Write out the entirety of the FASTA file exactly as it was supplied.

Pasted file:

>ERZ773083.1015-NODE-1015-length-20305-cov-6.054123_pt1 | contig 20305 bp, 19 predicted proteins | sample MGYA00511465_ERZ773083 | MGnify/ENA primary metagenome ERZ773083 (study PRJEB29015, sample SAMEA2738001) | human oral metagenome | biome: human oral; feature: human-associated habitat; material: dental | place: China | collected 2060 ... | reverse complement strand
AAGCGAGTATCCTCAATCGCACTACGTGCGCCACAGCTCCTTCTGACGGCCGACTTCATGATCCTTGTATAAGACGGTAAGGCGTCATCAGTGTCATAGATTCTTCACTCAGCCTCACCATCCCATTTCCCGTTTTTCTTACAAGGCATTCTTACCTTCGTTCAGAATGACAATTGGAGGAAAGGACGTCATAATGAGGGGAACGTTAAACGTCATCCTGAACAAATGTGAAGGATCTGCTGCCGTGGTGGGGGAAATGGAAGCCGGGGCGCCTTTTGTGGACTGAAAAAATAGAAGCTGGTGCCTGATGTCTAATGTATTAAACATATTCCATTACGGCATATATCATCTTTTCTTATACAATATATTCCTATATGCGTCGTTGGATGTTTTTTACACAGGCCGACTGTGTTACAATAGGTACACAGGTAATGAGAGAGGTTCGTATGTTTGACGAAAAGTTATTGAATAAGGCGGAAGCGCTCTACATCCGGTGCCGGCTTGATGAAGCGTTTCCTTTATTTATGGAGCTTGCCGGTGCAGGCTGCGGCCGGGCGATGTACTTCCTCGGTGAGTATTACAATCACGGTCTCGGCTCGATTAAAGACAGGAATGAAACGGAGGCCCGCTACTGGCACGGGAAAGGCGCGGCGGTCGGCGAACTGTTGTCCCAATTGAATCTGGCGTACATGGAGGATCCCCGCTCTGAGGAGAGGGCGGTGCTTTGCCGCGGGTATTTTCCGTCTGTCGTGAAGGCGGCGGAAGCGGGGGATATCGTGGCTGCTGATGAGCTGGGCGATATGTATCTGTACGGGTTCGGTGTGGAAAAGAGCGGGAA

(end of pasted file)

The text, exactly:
>ERZ773083.1015-NODE-1015-length-20305-cov-6.054123_pt1 | contig 20305 bp, 19 predicted proteins | sample MGYA00511465_ERZ773083 | MGnify/ENA primary metagenome ERZ773083 (study PRJEB29015, sample SAMEA2738001) | human oral metagenome | biome: human oral; feature: human-associated habitat; material: dental | place: China | collected 2060 ... | reverse complement strand
AAGCGAGTATCCTCAATCGCACTACGTGCGCCACAGCTCCTTCTGACGGCCGACTTCATGATCCTTGTATAAGACGGTAAGGCGTCATCAGTGTCATAGATTCTTCACTCAGCCTCACCATCCCATTTCCCGTTTTTCTTACAAGGCATTCTTACCTTCGTTCAGAATGACAATTGGAGGAAAGGACGTCATAATGAGGGGAACGTTAAACGTCATCCTGAACAAATGTGAAGGATCTGCTGCCGTGGTGGGGGAAATGGAAGCCGGGGCGCCTTTTGTGGACTGAAAAAATAGAAGCTGGTGCCTGATGTCTAATGTATTAAACATATTCCATTACGGCATATATCATCTTTTCTTATACAATATATTCCTATATGCGTCGTTGGATGTTTTTTACACAGGCCGACTGTGTTACAATAGGTACACAGGTAATGAGAGAGGTTCGTATGTTTGACGAAAAGTTATTGAATAAGGCGGAAGCGCTCTACATCCGGTGCCGGCTTGATGAAGCGTTTCCTTTATTTATGGAGCTTGCCGGTGCAGGCTGCGGCCGGGCGATGTACTTCCTCGGTGAGTATTACAATCACGGTCTCGGCTCGATTAAAGACAGGAATGAAACGGAGGCCCGCTACTGGCACGGGAAAGGCGCGGCGGTCGGCGAACTGTTGTCCCAATTGAATCTGGCGTACATGGAGGATCCCCGCTCTGAGGAGAGGGCGGTGCTTTGCCGCGGGTATTTTCCGTCTGTCGTGAAGGCGGCGGAAGCGGGGGATATCGTGGCTGCTGATGAGCTGGGCGATATGTATCTGTACGGGTTCGGTGTGGAAAAGAGCGGGAA